You are a professor. Where do you teach and what is your favorite course to teach?
teach at Grand Valley State University in Michigan. We have a Writing
Department separate from the English Department. I teach creative
writing. I love teaching our Poetry Workshop –
we have both an intermediate class and an advanced one. The
intermediate one is an especially good one to teach – students have
been introduced to poetry, but just barely. I get to show them some of
the wonderful contemporary poets writing today & unleash
them to write some poems.
Often I give “prompts” for poems – it is a
little less terrifying to have an assignment rather than just being told
to “Write a poem.” Students can write list poems, do a “found” poem;
they write about a work of art, doing an “ekphrastic”
poem. There are many fun assignments, as well as just trying a poem
“imitating Tony Hoagland, or Mary Oliver.” We do workshops of student
poems, and they are learning a lot about how to read poems carefully and
give comments (constructive ones) to other students.
By the end of the course, students put together a portfolio of their
work. They can make astounding progress in the course, and it is often
thrilling to see their growth as writers.
poets have influenced you to become the strong poet you are today, and are there any specific poets/poems that inspired you to write this
have certainly been influenced by my own teachers – Nelson Bentley,
Richard Hugo, Madeline DeFrees, Stanley Plumly, and Cynthia Macdonald,
as well as
Edward Hirsch. All of these teachers value lyrical poems that have
surprising turns of language and encourage poems that try to plumb
emotional depths. I continue in that tradition, I’d say.
I’m not sure
there are particular models I have in mind for the chapbook
– maybe the work of Jane Hirshfield. She’s a California poet whose
work I greatly admire, and I studied with her, briefly, at a poetry
workshop in Napa Valley.
have written other poetry books; what got you started in writing
chapbooks? And what is different about this chapbook compared to those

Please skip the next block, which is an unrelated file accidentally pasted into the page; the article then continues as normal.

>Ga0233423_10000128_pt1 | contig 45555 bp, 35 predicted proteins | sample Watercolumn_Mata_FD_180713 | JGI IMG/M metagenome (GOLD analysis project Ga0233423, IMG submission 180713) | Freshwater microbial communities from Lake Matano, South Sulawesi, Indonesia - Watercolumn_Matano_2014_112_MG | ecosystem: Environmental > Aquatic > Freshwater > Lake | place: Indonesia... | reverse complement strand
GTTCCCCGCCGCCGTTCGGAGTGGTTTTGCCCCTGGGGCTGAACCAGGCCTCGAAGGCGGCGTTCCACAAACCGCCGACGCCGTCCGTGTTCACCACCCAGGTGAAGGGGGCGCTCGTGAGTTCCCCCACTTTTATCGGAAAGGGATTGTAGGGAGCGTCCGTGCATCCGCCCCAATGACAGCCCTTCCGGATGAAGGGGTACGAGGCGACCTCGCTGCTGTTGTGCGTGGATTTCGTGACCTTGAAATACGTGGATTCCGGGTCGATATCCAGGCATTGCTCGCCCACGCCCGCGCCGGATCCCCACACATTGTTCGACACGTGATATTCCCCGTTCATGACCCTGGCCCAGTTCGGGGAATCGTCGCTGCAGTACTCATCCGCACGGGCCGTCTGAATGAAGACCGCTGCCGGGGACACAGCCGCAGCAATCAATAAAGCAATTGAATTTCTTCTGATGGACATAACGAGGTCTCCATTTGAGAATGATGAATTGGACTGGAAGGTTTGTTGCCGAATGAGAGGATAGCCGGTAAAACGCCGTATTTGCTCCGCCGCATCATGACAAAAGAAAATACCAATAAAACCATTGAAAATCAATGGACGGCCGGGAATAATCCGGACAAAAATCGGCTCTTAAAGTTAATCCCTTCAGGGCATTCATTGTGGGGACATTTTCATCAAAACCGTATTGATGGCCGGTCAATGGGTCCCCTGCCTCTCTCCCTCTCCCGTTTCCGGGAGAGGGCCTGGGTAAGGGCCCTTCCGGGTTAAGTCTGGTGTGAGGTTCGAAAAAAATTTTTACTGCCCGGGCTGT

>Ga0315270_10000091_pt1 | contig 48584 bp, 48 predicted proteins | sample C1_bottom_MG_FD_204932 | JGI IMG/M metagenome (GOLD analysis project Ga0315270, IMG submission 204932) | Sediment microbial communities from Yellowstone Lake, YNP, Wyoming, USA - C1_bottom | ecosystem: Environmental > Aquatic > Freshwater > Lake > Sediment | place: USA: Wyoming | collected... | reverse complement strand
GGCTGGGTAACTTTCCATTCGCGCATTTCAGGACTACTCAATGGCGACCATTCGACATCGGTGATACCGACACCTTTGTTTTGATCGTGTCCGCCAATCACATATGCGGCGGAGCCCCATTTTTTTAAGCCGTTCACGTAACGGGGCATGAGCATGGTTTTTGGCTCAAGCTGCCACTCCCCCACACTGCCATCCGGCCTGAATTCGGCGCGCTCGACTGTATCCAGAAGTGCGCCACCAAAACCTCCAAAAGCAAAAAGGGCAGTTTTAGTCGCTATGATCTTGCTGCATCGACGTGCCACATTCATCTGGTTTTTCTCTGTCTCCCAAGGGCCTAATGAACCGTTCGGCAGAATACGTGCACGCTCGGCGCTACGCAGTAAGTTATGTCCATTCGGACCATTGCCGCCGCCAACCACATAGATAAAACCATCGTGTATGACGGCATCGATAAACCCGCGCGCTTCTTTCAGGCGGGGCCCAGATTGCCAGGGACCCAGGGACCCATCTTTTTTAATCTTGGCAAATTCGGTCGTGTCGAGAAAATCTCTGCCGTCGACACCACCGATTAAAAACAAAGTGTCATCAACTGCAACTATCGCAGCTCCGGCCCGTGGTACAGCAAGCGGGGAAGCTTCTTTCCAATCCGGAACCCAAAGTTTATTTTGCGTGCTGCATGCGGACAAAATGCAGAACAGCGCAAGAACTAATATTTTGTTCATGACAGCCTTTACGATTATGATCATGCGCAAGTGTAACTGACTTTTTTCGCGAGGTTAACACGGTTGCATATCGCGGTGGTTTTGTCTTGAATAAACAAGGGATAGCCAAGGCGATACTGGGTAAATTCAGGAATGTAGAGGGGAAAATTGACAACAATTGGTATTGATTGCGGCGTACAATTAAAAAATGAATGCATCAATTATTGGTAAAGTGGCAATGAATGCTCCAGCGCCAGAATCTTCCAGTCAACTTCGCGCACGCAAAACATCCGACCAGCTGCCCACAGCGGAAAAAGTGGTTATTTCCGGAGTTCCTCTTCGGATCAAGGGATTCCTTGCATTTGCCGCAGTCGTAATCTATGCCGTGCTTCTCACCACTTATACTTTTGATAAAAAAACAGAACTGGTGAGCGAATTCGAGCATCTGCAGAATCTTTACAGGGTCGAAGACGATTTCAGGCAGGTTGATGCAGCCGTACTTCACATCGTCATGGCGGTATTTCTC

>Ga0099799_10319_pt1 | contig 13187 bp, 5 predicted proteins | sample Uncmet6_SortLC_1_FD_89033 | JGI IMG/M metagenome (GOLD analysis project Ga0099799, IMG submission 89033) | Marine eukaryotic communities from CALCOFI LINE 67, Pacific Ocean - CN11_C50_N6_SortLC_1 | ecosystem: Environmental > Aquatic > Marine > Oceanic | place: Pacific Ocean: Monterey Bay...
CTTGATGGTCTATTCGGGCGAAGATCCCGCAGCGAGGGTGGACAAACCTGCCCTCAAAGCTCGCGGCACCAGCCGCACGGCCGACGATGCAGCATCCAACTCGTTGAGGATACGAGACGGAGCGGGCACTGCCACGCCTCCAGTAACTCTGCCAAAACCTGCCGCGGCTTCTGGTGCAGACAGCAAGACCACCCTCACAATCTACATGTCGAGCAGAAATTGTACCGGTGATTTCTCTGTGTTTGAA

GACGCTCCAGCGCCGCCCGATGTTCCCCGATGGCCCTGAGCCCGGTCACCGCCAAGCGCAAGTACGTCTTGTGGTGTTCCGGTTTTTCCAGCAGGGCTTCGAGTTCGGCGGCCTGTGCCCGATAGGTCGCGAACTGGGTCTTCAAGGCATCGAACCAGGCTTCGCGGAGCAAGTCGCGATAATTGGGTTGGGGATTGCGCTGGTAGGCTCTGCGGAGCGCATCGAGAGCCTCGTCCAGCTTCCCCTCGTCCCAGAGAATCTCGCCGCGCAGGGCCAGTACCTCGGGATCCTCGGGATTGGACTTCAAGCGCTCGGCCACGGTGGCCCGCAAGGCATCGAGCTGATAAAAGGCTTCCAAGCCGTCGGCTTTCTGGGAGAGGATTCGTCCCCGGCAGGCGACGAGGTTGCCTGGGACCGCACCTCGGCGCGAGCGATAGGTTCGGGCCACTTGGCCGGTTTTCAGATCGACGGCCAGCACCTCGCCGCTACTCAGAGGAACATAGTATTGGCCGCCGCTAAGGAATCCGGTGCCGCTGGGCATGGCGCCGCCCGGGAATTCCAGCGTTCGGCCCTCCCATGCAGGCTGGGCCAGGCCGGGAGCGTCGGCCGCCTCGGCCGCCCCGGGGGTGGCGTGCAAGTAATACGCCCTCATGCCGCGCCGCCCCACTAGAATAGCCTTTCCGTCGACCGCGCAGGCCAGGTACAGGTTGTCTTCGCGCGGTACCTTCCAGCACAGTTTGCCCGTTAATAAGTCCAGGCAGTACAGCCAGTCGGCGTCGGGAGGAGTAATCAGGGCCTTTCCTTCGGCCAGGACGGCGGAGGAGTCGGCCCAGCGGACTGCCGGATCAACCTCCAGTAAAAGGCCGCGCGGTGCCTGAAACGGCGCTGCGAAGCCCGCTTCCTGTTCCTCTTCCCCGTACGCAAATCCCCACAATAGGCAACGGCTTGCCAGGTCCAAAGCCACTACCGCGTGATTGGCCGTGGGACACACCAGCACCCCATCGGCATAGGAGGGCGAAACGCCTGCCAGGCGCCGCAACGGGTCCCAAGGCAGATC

you have done in the past?
chapbook is a briefer collection of poems – and chapbooks have become
very popular today. I see it as an opportunity to put a small collection
together, combining poems in a different
way from a long, full collection. The poems in Wreath for the Red
Admiral have not appeared together before – and I think of a collection
of poems as a kind of narrative, perhaps, with an emotional arc of some
kind. A reader is invited in at the beginning
of the collection, and then introduced to some issues or “problems,” if
you will, and then carried along on a journey of reading poems,
hopefully reaching a kind of resolution at some point, a satisfying
moment, perhaps, of insight or resolution. That’s what
I hope for with this small book.
only done one previous chapbook. That was a somewhat different grouping
because the editors specifically wanted Michigan or Midwest poems. I
put them together with that intention, more
than having an emotional arc.
Your books seem to focus on nature. Is there a reason for that?
there is nature in these poems – and that’s because the imagery of
nature intrigues me, inspires me, causes me to think and mull and muse
about things – and then I hope there are
deeper connections found. So I would resist, for example, someone
saying, “Oh, that’s a poem about bird nests in winter.” Yes, and no. It
does start with images of bird nests but I hope there is reflection,
pondering, and wondering that takes the reader on
a journey to some other realization – a way of seeing something new,
or in a new way.
Wreath for the Red Admiral is available through lulu.com, Amazon, Barnes and Noble, and can be ordered from fine booksellers everywhere.